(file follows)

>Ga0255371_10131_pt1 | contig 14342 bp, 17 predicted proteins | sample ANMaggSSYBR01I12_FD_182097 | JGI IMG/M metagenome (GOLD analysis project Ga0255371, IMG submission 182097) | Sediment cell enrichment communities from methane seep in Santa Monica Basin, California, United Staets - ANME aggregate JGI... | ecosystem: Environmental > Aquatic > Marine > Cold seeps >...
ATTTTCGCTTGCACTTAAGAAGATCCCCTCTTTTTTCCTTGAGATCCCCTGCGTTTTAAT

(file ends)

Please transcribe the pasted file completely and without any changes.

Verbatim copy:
>Ga0255371_10131_pt1 | contig 14342 bp, 17 predicted proteins | sample ANMaggSSYBR01I12_FD_182097 | JGI IMG/M metagenome (GOLD analysis project Ga0255371, IMG submission 182097) | Sediment cell enrichment communities from methane seep in Santa Monica Basin, California, United Staets - ANME aggregate JGI... | ecosystem: Environmental > Aquatic > Marine > Cold seeps >...
ATTTTCGCTTGCACTTAAGAAGATCCCCTCTTTTTTCCTTGAGATCCCCTGCGTTTTAAT